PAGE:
[bitcoin-dev] Hard fork proposal from last week's meeting

praxeology_guy praxeology_guy at protonmail.com
Wed Mar 29 19:36:25 UTC 2017

I think at least the three following things have to be done before the block size can be increased by any significant amount:
1. A network protocol defined UTXO snapshot format be defined, UTXO snapshots being created automatically in a deterministic periodic and low-cost fashion. Ability to synchronize starting from such a UTXO snapshot as requested by a user.
2. SPV support from a pruned node that has the latest UTXO snapshot. Probably requires committing the UTXO snapshot hash to the block.
3. Given the above fixes the problem of needing full block chain history storage, and people are comfortable with such a security model, a good portion of the network can switch to this security model, and still satisfy our desire for the system to be sufficiently distributed. This requires lots of testing.
4. More current studies on the effect of increasing the block size on synchronizing node drop out due to other reasons such as network bandwidth, memory, and CPU usage.

Without doing the above, scheduling to increasing the block size would be wreckless.

Praxeology Guy

-------- Original Message --------
Subject: Re: [bitcoin-dev] Hard fork proposal from last week's meeting
Local Time: March 29, 2017 2:10 PM
UTC Time: March 29, 2017 7:10 PM
From: bitcoin-dev at lists.linuxfoundation.org
To: Martin Lízner <martin.lizner at gmail.com>, Bitcoin Protocol Discussion <bitcoin-dev at lists.linuxfoundation.org>

In order for any blocksize increase to be agreed upon, more consensus is needed. The proportion of users believing no blocksize increases are needed is larger than the hardfork target core wants(95% consensus). The proportion of users believing in microtransactions for all is also larger than 5%, and both of those groups may be larger than 10% respectively. I don't think either the Big-blocks faction nor the low-node-costs faction have even a simple majority of support. Getting consensus is going to be a big mess, but it is critical that it is done.

On Wed, Mar 29, 2017 at 12:49 AM, Martin Lízner via bitcoin-dev <bitcoin-dev at lists.linuxfoundation.org> wrote:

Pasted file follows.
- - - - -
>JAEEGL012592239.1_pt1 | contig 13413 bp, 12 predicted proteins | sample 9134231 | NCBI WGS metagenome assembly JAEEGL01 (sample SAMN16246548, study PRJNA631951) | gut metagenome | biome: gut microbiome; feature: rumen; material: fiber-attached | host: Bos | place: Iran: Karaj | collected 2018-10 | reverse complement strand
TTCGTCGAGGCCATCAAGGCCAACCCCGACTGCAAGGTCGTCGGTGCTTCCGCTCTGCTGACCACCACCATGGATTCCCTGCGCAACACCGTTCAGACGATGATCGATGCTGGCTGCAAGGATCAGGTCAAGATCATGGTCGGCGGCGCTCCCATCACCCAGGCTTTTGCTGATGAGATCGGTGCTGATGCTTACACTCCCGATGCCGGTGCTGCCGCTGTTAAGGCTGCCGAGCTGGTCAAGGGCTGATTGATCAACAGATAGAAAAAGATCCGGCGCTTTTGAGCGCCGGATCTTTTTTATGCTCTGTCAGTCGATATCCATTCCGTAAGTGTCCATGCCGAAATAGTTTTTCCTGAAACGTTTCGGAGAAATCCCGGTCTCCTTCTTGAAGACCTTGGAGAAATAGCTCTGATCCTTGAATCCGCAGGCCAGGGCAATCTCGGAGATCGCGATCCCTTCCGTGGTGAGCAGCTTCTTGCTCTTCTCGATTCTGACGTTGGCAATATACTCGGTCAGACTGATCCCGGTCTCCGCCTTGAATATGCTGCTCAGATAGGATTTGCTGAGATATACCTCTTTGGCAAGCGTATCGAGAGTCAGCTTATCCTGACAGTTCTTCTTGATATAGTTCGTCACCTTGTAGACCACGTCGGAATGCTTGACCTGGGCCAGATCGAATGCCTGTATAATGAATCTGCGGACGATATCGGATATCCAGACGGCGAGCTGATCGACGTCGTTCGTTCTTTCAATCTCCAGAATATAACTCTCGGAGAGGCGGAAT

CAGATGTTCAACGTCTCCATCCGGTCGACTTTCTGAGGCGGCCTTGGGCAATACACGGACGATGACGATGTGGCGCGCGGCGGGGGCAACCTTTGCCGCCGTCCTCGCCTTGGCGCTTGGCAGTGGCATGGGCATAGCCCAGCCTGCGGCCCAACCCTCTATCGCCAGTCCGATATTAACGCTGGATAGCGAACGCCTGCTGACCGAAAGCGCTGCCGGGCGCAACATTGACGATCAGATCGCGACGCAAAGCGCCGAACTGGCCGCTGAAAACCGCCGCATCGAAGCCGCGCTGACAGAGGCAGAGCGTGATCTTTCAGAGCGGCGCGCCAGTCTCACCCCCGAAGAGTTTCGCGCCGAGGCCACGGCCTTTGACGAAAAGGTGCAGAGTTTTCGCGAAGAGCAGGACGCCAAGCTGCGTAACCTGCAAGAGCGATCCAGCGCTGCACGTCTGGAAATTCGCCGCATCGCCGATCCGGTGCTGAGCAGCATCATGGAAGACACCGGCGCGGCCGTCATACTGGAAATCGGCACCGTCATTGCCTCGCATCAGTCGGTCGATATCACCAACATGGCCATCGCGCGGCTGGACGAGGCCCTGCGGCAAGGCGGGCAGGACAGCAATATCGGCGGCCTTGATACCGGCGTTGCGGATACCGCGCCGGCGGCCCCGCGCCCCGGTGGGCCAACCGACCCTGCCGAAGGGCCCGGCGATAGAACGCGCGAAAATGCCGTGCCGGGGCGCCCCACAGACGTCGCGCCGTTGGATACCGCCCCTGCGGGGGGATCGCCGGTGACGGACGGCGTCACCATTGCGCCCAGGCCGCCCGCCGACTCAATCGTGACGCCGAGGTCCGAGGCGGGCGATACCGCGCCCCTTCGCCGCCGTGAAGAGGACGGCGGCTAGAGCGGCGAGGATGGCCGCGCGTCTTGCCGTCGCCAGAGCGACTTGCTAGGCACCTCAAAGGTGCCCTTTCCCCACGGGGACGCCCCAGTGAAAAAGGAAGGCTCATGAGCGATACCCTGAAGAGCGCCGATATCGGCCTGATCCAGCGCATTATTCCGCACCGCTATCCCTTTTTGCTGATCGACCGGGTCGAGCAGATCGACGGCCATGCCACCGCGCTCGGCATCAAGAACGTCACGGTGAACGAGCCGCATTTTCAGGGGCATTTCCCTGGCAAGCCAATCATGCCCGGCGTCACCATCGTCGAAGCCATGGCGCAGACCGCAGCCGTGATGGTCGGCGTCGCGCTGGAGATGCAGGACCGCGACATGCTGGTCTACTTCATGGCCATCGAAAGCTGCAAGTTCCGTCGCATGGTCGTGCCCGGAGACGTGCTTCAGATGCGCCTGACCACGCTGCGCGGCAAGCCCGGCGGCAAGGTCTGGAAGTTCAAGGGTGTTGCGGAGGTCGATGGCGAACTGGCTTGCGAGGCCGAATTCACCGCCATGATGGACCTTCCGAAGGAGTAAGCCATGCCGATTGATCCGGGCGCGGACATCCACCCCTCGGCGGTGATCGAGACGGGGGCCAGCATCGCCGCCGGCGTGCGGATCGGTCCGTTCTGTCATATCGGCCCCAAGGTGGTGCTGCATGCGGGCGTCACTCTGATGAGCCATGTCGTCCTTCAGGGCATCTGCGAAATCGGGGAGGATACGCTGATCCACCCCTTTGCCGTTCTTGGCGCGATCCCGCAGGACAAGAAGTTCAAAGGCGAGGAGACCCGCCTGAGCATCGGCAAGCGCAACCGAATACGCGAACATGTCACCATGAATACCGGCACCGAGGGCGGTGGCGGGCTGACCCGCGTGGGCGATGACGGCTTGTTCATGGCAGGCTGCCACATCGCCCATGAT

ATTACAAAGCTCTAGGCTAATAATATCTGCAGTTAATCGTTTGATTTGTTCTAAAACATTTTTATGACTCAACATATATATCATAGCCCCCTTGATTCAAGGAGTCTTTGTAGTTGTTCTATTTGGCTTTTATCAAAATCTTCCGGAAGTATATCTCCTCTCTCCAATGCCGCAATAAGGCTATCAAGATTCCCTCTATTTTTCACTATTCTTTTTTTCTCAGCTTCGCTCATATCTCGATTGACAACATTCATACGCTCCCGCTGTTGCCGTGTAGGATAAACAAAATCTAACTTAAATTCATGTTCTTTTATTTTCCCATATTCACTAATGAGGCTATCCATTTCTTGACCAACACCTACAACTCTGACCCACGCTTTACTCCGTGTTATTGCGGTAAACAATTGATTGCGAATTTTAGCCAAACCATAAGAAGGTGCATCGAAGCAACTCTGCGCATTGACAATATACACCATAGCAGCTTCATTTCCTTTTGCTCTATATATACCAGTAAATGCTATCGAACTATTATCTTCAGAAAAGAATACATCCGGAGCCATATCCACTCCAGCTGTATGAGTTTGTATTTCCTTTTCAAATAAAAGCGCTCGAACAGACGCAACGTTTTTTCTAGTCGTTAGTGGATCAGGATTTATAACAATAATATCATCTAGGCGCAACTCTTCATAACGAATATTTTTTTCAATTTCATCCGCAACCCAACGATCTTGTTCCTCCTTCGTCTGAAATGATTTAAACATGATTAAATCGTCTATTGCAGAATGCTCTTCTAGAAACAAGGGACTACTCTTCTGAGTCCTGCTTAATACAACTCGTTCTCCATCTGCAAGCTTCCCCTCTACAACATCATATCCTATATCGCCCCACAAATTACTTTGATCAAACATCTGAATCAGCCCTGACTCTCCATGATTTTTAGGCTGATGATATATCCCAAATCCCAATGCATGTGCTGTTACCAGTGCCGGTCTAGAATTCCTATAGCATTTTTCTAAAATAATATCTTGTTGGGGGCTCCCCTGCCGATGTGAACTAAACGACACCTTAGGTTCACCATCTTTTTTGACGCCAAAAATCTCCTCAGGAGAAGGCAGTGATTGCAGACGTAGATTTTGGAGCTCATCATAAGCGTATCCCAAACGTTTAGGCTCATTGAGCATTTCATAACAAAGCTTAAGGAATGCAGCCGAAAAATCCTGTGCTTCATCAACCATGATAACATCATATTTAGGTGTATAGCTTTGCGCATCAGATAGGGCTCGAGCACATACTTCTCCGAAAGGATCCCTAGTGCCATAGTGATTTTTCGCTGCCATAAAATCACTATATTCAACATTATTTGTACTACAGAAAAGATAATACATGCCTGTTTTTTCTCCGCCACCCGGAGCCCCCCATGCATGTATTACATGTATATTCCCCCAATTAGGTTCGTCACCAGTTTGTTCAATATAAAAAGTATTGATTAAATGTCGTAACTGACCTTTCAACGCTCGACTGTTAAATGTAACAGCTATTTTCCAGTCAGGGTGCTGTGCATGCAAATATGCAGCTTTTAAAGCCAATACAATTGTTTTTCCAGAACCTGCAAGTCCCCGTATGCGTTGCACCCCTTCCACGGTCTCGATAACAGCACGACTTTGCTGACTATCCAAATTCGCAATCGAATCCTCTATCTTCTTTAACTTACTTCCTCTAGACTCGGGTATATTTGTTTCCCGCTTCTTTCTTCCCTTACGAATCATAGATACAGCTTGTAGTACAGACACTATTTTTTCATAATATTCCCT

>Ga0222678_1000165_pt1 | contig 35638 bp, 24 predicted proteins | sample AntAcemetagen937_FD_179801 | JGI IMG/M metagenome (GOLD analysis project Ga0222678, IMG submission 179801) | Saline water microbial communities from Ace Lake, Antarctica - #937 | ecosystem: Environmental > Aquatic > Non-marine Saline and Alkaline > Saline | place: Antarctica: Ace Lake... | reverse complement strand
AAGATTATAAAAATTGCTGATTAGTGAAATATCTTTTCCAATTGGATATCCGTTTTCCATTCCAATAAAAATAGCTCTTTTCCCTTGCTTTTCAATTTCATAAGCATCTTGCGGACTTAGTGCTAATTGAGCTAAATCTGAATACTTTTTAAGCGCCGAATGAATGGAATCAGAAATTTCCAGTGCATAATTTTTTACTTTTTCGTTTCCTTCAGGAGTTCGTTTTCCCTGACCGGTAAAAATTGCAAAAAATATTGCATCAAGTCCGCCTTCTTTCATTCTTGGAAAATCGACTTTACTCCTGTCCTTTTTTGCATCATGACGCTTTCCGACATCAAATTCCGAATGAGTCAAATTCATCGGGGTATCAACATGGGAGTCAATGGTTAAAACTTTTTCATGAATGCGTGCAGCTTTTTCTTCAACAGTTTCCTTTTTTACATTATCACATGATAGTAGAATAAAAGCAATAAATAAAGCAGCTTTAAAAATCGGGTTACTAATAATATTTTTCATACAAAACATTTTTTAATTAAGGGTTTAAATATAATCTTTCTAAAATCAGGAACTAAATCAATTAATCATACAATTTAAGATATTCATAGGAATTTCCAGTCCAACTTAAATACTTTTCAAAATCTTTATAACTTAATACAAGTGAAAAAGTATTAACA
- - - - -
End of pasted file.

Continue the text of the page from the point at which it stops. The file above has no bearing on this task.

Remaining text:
If there should be a hard-fork, Core team should author the code. Other dev teams have marginal support among all BTC users.

Im tending to believe, that HF is necessary evil now. But lets do it in conservative approach:
- Fix historical BTC issues, improve code
- Plan HF activation date well ahead - 12 months+
- Allow increasing block size on year-year basis as Luke suggested
- Compromise with miners on initial block size bump (e.g. 2MB)
- SegWit

Martin Lizner

On Tue, Mar 28, 2017 at 6:59 PM, Wang Chun via bitcoin-dev <bitcoin-dev at lists.linuxfoundation.org> wrote:
I've proposed this hard fork approach last year in Hong Kong Consensus
but immediately rejected by coredevs at that meeting, after more than
one year it seems that lots of people haven't heard of it. So I would
post this here again for comment.

The basic idea is, as many of us agree, hard fork is risky and should
be well prepared. We need a long time to deploy it.

Despite spam tx on the network, the block capacity is approaching its
limit, and we must think ahead. Shall we code a patch right now, to
remove the block size limit of 1MB, but not activate it until far in
the future. I would propose to remove the 1MB limit at the next block
halving in spring 2020, only limit the block size to 32MiB which is
the maximum size the current p2p protocol allows. This patch must be
in the immediate next release of Bitcoin Core.

With this patch in core's next release, Bitcoin works just as before,
no fork will ever occur, until spring 2020. But everyone knows there
will be a fork scheduled. Third party services, libraries, wallets and
exchanges will have enough time to prepare for it over the next three

We don't yet have an agreement on how to increase the block size
limit. There have been many proposals over the past years, like
BIP100, 101, 102, 103, 104, 105, 106, 107, 109, 148, 248, BU, and so
on. These hard fork proposals, with this patch already in Core's
release, they all become soft fork. We'll have enough time to discuss
all these proposals and decide which one to go. Take an example, if we
choose to fork to only 2MB, since 32MiB already scheduled, reduce it
from 32MiB to 2MB will be a soft fork.

Anyway, we must code something right now, before it becomes too late.
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